Book #42237
Item #42237 Aggression and World Order A Critique of United Nations Theories of. Julius Stone, New Introduction Benjamin Ferencz.

Aggression and World Order A Critique of United Nations Theories of...

With a New Introductory Essay by Benjamin Ferencz Stone, Julius. Aggression and World Order: A Critique of United Nations Theories of Aggression. Originally published: Berkeley and Los Angeles: University of California Press, 1958. xiv, 226 pp. With a New Introductory Essay by Benjamin Ferencz, Paradoxes of a Sharp Legal Mind: Professor Julius Stone and International Aggression. Reprinted 2006, 2011 by The Lawbook Exchange, Ltd. ISBN-13: 9781584776017. ISBN-10: 1584776013. Hardcover. New. $49.95 * A title in The Lawbook Exchange series, Foundations of the Laws of War. Efforts to enforce world peace during the twentieth century through international organizations created a demand for a legal definition of aggression. A U.N. committee attempted to provide one in a 1956 report. Stone rejected it for two reasons. Citing a broad array of examples, he shows that the concept of aggression eludes definition. More important, he argues controversially that a definition is not necessary for the goals of international peace-enforcement. "Professor Stone puts forward his arguments with his usual great learning and persuasiveness; the result is a stimulating and sane study of a problem whose discussion has so often been characterized by sterility and lack of proportion.": John Collier, Cambridge Law Journal 1960 (1960) 247. Julius Stone (1907-1985) is recognized internationally as a leading legal theorist and authority on international law. Educated at Oxford and Harvard Law School, he taught at Harvard, where he was associated with Roscoe Pound. He went on to become Challis Professor of Jurisprudence and International Law at the University of Sydney. He held the Challis Chair from 1942 to 1972. Upon his retirement from Sydney in 1972, Stone became a visiting Professor of Law at the University of New South Wales. He was the author of numerous books on jurisprudence and international law, including the influential The Province and Function of Law (1946), The International Court and World Crisis (1962), Israel and Palestine: An Assault on the Law of Nations (1981) and Precedent and Law: Dynamics of Common Law Growth (1985). The Julius Stone Institute of Jurisprudence was established in 1999 at the University of Sydney. Benjamin B. Ferencz was the Chief Prosecutor.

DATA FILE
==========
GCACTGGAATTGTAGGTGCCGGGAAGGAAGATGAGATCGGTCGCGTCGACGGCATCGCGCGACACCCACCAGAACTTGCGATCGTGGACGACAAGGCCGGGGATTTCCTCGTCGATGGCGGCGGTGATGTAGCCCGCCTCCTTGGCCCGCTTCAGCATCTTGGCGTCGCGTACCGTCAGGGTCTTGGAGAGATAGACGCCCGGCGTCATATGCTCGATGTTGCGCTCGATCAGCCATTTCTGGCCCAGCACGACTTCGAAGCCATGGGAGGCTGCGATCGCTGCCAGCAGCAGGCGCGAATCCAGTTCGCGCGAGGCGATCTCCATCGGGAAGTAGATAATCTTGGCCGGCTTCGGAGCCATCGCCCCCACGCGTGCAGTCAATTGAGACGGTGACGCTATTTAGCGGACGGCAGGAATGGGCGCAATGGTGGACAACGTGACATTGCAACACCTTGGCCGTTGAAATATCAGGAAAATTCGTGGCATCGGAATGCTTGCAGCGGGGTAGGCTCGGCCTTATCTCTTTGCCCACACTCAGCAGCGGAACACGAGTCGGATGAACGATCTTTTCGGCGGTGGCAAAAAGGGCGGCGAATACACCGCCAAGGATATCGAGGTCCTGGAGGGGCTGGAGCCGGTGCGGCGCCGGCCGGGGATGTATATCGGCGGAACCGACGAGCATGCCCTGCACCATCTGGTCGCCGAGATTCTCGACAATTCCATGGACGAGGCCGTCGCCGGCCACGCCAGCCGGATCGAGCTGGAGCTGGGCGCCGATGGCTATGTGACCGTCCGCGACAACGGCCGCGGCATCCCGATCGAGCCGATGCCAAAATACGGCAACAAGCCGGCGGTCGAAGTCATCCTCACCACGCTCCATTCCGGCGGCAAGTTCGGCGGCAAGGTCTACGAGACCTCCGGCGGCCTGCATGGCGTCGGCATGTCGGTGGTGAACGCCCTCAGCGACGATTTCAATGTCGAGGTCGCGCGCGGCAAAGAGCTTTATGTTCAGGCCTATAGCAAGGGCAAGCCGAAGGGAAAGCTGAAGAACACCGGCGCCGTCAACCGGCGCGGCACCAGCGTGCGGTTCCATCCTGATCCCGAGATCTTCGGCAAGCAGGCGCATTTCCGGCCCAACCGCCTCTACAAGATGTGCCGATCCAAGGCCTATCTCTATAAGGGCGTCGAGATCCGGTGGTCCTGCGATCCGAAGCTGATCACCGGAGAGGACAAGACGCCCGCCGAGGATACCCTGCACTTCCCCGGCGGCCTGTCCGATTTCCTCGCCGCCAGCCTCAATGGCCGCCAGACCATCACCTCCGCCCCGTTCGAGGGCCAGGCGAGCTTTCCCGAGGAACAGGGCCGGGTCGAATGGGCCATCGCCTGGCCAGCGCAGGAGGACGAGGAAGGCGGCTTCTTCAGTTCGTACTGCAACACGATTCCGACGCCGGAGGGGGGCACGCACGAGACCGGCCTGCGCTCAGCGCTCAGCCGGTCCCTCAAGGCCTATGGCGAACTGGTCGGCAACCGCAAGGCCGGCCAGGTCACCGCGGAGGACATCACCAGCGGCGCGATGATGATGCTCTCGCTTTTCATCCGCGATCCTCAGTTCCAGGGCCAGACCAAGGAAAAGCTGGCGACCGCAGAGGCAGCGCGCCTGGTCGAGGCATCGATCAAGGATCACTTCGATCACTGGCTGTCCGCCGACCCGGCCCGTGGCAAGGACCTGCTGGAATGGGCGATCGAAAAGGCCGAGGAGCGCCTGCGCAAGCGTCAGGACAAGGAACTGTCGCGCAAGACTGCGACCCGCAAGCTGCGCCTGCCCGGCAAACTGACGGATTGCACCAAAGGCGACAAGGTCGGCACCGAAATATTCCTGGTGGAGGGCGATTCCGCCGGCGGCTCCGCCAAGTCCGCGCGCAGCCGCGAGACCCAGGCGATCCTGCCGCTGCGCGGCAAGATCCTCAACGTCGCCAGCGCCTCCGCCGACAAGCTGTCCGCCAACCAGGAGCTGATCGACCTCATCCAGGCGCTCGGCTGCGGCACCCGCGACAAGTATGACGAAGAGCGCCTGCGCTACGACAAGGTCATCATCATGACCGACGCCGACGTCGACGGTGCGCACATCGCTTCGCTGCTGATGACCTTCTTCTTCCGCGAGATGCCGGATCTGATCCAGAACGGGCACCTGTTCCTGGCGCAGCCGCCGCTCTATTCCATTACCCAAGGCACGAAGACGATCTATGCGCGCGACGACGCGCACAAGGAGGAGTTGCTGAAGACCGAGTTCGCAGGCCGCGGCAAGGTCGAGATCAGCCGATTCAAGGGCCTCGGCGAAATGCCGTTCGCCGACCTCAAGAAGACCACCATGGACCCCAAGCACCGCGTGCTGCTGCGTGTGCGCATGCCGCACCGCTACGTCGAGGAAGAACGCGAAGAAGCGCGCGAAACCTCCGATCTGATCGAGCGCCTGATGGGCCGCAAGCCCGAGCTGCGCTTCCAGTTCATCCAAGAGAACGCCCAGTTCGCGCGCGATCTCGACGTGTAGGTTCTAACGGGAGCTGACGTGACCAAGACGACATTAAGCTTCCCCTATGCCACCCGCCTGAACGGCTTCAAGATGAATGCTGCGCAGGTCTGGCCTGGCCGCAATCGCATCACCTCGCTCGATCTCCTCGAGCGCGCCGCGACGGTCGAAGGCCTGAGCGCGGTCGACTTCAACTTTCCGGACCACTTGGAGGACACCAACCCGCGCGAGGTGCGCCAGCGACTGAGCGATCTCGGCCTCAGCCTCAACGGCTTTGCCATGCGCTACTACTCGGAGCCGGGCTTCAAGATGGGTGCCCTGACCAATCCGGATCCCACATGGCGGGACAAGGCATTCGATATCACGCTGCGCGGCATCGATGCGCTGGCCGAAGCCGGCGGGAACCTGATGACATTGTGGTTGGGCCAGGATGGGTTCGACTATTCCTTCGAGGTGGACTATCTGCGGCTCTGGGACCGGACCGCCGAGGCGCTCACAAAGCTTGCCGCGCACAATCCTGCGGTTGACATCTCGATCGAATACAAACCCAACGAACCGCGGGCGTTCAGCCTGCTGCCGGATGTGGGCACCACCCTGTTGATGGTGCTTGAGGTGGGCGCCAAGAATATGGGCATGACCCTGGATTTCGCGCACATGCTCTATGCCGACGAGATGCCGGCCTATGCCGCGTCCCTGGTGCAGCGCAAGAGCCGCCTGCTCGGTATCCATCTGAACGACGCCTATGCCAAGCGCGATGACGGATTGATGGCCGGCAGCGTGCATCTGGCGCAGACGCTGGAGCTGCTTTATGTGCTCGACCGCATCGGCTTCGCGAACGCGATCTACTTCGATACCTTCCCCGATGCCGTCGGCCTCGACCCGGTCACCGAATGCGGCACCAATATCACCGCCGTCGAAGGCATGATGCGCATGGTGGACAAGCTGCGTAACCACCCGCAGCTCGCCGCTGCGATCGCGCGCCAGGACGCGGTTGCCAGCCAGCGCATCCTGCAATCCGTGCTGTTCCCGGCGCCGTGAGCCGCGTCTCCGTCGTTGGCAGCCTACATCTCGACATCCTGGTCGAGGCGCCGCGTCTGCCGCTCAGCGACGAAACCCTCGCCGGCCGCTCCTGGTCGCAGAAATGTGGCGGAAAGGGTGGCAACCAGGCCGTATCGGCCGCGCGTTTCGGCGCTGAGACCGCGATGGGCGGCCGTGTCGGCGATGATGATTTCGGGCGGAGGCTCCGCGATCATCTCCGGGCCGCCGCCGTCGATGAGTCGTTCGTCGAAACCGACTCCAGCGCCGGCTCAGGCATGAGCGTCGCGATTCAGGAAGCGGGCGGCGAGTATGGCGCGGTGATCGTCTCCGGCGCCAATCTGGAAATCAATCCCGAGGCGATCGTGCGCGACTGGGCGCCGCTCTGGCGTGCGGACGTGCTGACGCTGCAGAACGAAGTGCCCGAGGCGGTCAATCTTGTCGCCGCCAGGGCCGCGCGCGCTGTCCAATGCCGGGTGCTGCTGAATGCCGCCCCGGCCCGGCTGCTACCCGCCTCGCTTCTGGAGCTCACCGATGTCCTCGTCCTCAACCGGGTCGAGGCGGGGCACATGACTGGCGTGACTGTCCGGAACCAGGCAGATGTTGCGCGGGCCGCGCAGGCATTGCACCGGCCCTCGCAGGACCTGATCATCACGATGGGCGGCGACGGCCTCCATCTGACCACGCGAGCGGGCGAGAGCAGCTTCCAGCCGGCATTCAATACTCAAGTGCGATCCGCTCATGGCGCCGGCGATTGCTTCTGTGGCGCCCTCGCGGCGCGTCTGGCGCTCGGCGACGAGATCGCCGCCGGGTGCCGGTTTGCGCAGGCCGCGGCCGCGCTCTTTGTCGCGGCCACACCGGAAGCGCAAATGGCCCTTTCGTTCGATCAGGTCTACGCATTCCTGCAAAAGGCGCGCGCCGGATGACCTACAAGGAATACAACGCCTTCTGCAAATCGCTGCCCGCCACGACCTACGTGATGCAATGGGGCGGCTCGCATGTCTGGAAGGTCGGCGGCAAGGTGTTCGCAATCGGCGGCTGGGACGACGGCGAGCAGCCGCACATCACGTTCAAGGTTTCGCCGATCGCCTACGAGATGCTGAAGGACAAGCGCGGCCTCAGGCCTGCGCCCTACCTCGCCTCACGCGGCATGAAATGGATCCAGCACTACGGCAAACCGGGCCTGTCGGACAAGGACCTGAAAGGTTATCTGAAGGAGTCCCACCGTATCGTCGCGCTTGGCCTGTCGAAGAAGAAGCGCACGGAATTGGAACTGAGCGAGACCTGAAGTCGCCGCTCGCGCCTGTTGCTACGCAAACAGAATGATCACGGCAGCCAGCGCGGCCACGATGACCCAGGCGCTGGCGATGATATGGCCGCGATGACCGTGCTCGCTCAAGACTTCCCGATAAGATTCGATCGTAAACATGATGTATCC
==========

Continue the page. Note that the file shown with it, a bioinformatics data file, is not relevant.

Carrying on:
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Book number 42237

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